Editorial Cartoon by Graeme MacKay, The Hamilton Spectator – Saturday September 18, 2021
This was no ordinary election campaign, but perhaps not ‘important’
If the polls are to be believed, we have all just wasted five weeks of our lives. An election that, in law, should never have been called, the reason for which has never been adequately explained, limped through a listless campaign on track to producing a Parliament remarkably like the one it was supposed to replace. The “most important election since 1945,” according to Justin Trudeau, might as well never have happened.
Compare the most recent polls (at time of writing) to those taken at the same stage of the previous campaign. The similarity is striking: The Liberals and Conservatives are again in the low 30s, with the NDP at around 19 and the Bloc at a little over six. The seat projections, likewise, look eerily familiar: The Liberals are projected to win about 150 seats, the Conservatives about 120, the NDP and the Bloc about 30 each. Only on the margins has there been much change: the Greens have lost half of their support, while the People’s Party of Canada have tripled theirs.
But. Well, there are lots of buts. National polls mean little: to really get an idea of what’s going on, you have to drill down into the regional figures. Polls are snapshots, not predictions: Much could change in the last days of the campaign. And the polls are often wrong. Turnout is an especially difficult thing to model: Are Conservative voters more motivated than Liberal? Will NDP voters show up? Are PPC supporters so angry they will crawl over the proverbial broken glass to vote, or so alienated that they will not bother?
So much for where we are – how did we get here? At the start of the campaign, each of the party leaders faced their own personal and strategic challenges. For Mr. Trudeau, the personal challenge was his faded popular appeal: Once the Liberal Party’s most significant asset, he had become its most significant liability, under the accumulated weight of broken promises, ethical lapses and sundry other controversies. The party led all polls going into the election, some by double digits. But the leader trailed the party.
The strategic challenge, as for any Liberal leader, was to win the “progressive primary.” A substantial majority of Canadians might be described as left of centre. But their vote is divided among several parties, with no enduring loyalty to any of them. In 2015, many of those voters were drawn to the Liberal side by a youthful, charismatic leader and a positive vision of change; in 2021, they would have to be frightened into it, as the party best placed to avert the dread prospect of a Conservative government.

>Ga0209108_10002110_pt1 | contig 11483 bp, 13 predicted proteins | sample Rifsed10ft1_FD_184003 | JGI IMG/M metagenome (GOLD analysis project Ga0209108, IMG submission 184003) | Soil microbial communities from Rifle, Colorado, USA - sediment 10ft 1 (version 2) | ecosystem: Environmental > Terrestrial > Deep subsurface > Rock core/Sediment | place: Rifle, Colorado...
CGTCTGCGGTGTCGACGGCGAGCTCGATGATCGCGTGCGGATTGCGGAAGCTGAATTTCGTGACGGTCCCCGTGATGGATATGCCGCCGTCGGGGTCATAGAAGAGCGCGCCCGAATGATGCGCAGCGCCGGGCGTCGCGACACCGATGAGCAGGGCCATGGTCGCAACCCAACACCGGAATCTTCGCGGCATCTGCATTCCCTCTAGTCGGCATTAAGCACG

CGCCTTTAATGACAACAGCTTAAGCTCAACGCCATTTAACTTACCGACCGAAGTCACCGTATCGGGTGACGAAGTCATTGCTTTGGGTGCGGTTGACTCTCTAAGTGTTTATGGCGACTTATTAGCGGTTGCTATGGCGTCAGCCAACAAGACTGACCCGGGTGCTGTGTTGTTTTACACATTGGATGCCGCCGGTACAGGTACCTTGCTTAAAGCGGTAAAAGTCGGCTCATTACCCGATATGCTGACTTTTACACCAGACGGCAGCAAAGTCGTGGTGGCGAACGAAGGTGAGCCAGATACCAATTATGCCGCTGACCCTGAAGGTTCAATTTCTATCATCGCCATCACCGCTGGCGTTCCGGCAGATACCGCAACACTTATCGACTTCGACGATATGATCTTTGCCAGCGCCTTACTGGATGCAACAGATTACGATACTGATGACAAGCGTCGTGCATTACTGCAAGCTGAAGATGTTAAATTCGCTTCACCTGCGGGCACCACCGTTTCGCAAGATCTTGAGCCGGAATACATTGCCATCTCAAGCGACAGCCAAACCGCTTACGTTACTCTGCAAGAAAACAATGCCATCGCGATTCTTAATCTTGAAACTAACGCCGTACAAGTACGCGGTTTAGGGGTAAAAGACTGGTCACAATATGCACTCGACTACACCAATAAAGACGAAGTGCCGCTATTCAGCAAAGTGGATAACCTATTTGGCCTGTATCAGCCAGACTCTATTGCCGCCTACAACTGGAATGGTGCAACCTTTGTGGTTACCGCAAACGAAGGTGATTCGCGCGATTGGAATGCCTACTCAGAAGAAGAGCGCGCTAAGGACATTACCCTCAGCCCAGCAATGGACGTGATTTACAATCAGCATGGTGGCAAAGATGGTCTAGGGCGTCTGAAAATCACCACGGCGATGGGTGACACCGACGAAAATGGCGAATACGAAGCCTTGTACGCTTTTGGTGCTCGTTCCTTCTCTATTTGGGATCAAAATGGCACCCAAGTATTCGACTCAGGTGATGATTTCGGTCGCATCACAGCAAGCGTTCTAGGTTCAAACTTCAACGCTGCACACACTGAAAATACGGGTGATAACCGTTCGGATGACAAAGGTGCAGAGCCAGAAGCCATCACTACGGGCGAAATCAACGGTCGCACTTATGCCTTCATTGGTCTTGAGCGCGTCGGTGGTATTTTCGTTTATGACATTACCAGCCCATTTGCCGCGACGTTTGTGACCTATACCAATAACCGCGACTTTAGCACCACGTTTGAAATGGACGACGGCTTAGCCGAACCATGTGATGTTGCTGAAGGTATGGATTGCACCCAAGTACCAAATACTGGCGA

For Erin O’Toole, personal unpopularity also presented a challenge: His precampaign approval numbers were even worse than Mr. Trudeau’s. A year into the job as Conservative Party Leader, people still did not know much about him, but what they did know they didn’t much like.
His strategic challenge: Conservative support has a high floor and a low ceiling. Where Liberal support can range anywhere from 20 per cent to 50 per cent, the Conservatives can reliably count on winning at least 30 per cent of the vote, but have difficulty getting beyond 37 per cent or 38 per cent. Only once in the past eight elections, in 2011, have they managed it.
To remedy that, Mr. O’Toole needed to shift the Conservatives from an angry, grievance-based party, more concerned with turning out its existing supporters than reaching out to new ones, into one that could attract centrist voters. The aim was not just to expand the Conservative vote, but to distribute it more efficiently: fewer votes wasted racking up huge majorities in the West, more going to win those tight races in suburban Ontario and Quebec.
That meant presenting the Conservatives as a safe, inoffensive choice, largely indistinguishable from the Liberals ideologically, but with a less polarizing leader. (In Quebec, where votes divide on different lines, it meant pitching the Tories as a more pragmatic version of the Bloc: nearly as nationalistic, but with more ability to “deliver the goods.”)
The catch: people might believe that about Mr. O’Toole. But would they believe it about his party? For Mr. O’Toole, in short, the problem was his base; for Mr. Trudeau, it was him. (Continued: Andrew Coyne, The Globe & Mail)